APX Alarm plagued by misconduct allegations

Authorities nationwide receive complaints about firm's sales tactics


State agencies across the United States have received repeated complaints claiming salespeople from one of Utah's largest security service companies engage in aggressive and deceitful practices to push their product.

The Maryland Attorney General's Office has received two complaints from customers of Provo-based APX Alarm Security Solutions Inc. -- a company that recruits students from local universities to sell and install security systems each summer. Attorney general's office spokeswoman Raquel Guillory said the customers claimed the sales reps pushed them into contracting security services.

Guillory said the attorney's office is currently mediating those cases.

Other agencies across the nation have received similar reports of APX Alarm salespeople using pushy sales tactics and deceitful practices. According to a letter from Louisiana Department of Public Safety and Corrections director Boyd Petty, the Louisiana State Fire Marshal issued a cease and desist order to APX Alarm on June 27, stating the marshal has consumer complaints that indicate the company's business practices aren't on the level.

"It is ... alleged that APX Security Solution Inc. salespersons have engaged in false, misleading, or deceptive acts or practices in that the company's salespersons knowingly provided false information to prospective customers in order to secure the sale of security systems," Petty wrote.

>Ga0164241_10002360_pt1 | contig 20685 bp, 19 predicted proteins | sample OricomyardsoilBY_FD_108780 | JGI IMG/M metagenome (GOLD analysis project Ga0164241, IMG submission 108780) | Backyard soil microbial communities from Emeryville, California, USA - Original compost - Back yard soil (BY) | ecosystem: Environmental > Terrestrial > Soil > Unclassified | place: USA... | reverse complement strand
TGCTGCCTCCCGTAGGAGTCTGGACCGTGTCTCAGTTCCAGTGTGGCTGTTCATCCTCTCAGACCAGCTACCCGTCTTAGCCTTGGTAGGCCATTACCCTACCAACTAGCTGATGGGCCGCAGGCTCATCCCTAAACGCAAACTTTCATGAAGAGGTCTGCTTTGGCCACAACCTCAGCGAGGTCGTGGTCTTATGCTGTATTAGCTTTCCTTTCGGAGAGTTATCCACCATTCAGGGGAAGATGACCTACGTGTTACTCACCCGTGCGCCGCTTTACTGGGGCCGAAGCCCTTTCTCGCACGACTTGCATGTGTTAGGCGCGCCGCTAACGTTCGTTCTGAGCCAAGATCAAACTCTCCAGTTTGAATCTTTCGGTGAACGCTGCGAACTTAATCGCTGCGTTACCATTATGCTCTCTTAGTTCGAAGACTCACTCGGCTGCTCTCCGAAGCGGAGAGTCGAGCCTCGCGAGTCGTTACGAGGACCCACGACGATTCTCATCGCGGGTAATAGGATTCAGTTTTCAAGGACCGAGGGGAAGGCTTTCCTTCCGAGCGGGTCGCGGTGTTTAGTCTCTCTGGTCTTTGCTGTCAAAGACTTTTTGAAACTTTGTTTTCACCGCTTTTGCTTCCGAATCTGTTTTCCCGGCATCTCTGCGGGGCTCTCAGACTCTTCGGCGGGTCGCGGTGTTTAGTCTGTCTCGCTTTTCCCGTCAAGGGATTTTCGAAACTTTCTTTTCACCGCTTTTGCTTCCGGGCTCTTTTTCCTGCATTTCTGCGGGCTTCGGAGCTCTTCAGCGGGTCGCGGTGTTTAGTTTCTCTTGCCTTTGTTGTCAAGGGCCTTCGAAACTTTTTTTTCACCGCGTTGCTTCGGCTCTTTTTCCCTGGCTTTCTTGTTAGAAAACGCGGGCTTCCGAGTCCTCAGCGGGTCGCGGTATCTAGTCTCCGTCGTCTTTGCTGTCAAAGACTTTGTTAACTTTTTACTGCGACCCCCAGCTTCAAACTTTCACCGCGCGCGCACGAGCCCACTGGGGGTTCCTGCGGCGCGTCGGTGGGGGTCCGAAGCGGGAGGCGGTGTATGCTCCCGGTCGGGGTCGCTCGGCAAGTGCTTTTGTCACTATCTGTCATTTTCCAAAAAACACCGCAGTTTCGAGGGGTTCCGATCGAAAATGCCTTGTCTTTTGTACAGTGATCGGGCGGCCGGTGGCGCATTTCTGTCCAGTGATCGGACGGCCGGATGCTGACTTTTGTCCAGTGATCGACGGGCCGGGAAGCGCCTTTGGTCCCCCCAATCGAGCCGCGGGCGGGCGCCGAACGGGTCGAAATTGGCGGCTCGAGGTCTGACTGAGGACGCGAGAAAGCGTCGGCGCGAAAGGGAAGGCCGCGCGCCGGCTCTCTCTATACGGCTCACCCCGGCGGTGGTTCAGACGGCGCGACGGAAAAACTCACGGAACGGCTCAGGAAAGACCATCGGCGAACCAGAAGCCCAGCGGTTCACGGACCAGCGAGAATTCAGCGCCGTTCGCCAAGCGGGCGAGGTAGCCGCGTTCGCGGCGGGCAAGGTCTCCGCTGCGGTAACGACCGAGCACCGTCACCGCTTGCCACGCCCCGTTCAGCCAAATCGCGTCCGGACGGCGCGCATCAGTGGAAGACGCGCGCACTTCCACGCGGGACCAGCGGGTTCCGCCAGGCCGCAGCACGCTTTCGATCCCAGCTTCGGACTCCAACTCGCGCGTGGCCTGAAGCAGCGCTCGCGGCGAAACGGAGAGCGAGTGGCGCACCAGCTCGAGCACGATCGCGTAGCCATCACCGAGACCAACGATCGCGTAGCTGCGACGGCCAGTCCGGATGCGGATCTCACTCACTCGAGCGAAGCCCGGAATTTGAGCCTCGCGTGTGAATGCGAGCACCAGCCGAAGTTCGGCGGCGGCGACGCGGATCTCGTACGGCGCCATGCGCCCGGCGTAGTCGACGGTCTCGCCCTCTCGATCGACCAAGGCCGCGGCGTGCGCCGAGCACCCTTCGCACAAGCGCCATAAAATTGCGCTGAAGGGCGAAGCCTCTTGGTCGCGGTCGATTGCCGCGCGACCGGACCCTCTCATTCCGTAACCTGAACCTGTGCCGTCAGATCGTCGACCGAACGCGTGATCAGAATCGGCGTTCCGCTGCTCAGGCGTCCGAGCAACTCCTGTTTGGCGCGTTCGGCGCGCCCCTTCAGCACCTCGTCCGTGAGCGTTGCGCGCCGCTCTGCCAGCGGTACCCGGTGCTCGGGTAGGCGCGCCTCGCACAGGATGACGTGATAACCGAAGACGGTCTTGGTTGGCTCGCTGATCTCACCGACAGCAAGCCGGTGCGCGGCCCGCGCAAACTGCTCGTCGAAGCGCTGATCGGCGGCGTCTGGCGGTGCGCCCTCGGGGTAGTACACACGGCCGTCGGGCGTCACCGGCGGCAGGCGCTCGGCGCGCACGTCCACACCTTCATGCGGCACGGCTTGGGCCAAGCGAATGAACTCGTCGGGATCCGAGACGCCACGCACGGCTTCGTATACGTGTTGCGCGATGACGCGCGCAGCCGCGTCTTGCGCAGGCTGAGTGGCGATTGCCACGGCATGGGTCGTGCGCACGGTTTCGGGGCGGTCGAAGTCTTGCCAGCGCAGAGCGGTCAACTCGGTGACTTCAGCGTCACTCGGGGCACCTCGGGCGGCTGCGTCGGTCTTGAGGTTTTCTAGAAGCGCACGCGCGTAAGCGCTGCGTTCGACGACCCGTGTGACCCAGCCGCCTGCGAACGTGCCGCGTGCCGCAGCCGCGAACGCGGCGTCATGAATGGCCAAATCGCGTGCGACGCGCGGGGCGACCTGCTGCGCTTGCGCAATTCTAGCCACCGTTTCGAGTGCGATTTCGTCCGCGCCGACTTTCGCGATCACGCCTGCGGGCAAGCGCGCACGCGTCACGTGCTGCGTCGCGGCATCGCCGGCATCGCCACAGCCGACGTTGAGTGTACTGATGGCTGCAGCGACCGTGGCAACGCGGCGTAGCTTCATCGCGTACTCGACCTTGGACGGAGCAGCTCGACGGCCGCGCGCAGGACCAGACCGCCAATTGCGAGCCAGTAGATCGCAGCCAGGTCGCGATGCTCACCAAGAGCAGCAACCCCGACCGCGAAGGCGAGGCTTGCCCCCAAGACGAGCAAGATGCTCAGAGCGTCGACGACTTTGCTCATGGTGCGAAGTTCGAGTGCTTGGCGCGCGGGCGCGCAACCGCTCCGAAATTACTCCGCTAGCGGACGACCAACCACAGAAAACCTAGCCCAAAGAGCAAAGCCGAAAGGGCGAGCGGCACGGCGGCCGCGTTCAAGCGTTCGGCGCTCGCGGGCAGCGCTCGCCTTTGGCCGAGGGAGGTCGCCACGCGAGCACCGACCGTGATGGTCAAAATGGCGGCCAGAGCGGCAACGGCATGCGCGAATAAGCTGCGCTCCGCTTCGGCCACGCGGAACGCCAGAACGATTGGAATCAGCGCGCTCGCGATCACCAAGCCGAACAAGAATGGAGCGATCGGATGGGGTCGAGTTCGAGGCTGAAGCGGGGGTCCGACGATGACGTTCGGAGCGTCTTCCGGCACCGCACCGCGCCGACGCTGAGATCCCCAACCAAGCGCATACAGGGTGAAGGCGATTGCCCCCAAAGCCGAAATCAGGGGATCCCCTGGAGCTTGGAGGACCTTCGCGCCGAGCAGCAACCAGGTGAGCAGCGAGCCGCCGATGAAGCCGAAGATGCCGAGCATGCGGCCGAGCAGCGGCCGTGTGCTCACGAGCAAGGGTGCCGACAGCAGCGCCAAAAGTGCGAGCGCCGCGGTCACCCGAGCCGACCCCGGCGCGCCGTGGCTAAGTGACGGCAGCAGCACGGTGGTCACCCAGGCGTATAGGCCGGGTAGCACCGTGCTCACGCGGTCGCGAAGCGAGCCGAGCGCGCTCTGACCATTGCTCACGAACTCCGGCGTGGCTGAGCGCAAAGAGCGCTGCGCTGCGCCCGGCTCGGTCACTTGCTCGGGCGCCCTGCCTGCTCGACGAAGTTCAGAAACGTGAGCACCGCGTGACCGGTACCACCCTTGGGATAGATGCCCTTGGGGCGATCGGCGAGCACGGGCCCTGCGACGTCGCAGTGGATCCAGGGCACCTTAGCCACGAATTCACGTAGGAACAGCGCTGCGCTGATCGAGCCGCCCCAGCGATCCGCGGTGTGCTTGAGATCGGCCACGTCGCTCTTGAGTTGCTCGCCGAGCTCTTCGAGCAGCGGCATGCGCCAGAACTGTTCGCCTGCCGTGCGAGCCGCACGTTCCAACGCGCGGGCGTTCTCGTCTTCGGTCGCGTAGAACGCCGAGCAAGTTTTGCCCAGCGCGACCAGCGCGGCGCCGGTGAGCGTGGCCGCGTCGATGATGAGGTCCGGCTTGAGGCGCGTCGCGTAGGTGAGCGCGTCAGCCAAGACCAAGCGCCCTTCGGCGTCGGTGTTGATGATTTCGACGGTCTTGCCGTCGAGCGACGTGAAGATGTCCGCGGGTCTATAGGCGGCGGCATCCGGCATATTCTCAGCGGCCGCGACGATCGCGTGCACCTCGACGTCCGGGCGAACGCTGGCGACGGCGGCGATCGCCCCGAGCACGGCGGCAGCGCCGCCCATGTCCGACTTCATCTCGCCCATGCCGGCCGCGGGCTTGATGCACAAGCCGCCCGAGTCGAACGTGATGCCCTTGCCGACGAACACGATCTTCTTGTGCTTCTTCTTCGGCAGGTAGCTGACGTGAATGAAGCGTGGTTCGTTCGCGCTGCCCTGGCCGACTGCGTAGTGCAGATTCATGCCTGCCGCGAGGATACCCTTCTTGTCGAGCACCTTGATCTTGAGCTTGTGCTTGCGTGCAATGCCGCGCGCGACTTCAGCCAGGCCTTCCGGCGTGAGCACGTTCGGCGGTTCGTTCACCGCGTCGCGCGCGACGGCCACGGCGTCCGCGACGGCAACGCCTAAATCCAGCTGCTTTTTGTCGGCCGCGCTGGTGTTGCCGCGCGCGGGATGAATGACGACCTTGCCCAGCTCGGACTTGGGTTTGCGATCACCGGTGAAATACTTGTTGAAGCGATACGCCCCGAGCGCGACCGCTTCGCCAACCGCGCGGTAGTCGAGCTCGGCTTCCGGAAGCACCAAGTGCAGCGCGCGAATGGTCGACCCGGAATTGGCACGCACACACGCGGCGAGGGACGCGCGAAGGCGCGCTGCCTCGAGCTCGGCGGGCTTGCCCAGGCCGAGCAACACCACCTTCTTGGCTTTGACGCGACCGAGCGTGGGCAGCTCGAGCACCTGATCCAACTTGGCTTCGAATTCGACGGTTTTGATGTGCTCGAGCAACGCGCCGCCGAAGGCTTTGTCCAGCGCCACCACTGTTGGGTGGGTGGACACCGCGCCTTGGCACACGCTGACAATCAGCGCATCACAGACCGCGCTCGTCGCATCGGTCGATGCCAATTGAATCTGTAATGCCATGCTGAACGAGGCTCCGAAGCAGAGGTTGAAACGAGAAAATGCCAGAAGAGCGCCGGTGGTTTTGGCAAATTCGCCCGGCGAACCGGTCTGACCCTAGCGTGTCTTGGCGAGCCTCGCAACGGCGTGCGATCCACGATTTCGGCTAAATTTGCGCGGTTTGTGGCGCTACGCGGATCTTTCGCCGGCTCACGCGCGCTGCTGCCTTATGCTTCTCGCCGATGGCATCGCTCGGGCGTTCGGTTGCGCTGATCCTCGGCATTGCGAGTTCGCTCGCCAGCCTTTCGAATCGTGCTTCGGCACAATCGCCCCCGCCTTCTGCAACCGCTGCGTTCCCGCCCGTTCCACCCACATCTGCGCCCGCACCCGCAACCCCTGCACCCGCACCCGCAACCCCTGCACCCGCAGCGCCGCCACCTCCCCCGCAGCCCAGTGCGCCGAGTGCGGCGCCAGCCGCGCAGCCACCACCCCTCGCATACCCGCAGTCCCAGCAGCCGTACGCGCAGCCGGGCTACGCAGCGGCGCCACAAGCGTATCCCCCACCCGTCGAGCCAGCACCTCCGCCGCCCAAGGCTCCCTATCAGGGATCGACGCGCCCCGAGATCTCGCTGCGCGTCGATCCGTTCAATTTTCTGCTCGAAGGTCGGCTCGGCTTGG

APX Alarm spokesman Nathan Wilcox said they are meeting with officials in Georgia to discuss the concerns. He disputes the letter's characterizations, saying some people tend to think a door-to-door salesperson is "pushy" if he or she merely knocks on the door.

"I'm sure (The Church of Jesus Christ of Latter-day Saints (Mormon)) gets the same complaints about missionaries," Wilcox said. "Or the Jehovah's Witnesses."

APX Alarm recruits its estimated force of 3,500 employees from Brigham Young University, Utah Valley University, Brigham Young University-Idaho, the University of Utah and Weber State University, Wilcox said. Most of the salespeople are trying to earn money for school, he said, so it's natural for them to be eager and positive.

"The people who sell these alarm systems for our company -- they're salespeople," Wilcox said. "They're going to be enthusiastic about what they're selling."

Wilcox also denied allegations of shady business practices, saying they typically call newly signed customers to ask them about the salesperson they dealt with and to see if they understand and accept the terms of the agreement.

"If someone signed up and felt like they were pressured into the contract, they can cancel it," he added.

But Maryland resident Betty Kline, 77, one of the individuals who filed complaint against APX Alarm, said it's not as easy as Wilcox described. In her case, the salesman came to to her house late in the evening in June. Instead of going to the front door, the salesman approached her husband, Gaither, in the garage.

Since Gaither, 82, has a hearing problem, he led the young man into the house, where Kline said she told him numerous times over the course of an hourlong conversation they weren't interested.

"I just told him, I don't know how many times, I could not afford the security system," she said. "But he just would not give up."

Kline said she finally relented. "Basically, I just signed the paper to get rid of him," she said.

When she tried to cancel service, which is permitted if done within three business days, she discovered the contract was dated May 29, but the salesman visited the Klines in June. Kline said she eventually received a $2,300 bill from APX Alarm.

Alex Dunn, APX's chief operating officer, said they've reviewed the contracts the Klines signed and said they have irrefutable proof the contract wasn't backdated, and Kline tried to get out of the deal a month after the cut off day.

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